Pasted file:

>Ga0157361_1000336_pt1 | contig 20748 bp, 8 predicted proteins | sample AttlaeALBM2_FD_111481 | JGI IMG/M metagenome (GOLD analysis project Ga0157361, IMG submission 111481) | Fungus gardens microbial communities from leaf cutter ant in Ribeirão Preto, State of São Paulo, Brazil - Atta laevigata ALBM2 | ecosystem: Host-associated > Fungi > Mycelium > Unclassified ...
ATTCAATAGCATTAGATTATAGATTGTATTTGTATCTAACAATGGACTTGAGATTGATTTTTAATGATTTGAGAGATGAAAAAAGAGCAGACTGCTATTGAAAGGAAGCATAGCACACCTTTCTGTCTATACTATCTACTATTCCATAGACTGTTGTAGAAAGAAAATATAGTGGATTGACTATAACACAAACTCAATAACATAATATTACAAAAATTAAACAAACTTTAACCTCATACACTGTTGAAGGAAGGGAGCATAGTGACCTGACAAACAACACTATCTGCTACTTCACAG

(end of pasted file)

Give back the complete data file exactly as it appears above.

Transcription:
>Ga0157361_1000336_pt1 | contig 20748 bp, 8 predicted proteins | sample AttlaeALBM2_FD_111481 | JGI IMG/M metagenome (GOLD analysis project Ga0157361, IMG submission 111481) | Fungus gardens microbial communities from leaf cutter ant in Ribeirão Preto, State of São Paulo, Brazil - Atta laevigata ALBM2 | ecosystem: Host-associated > Fungi > Mycelium > Unclassified ...
ATTCAATAGCATTAGATTATAGATTGTATTTGTATCTAACAATGGACTTGAGATTGATTTTTAATGATTTGAGAGATGAAAAAAGAGCAGACTGCTATTGAAAGGAAGCATAGCACACCTTTCTGTCTATACTATCTACTATTCCATAGACTGTTGTAGAAAGAAAATATAGTGGATTGACTATAACACAAACTCAATAACATAATATTACAAAAATTAAACAAACTTTAACCTCATACACTGTTGAAGGAAGGGAGCATAGTGACCTGACAAACAACACTATCTGCTACTTCACAG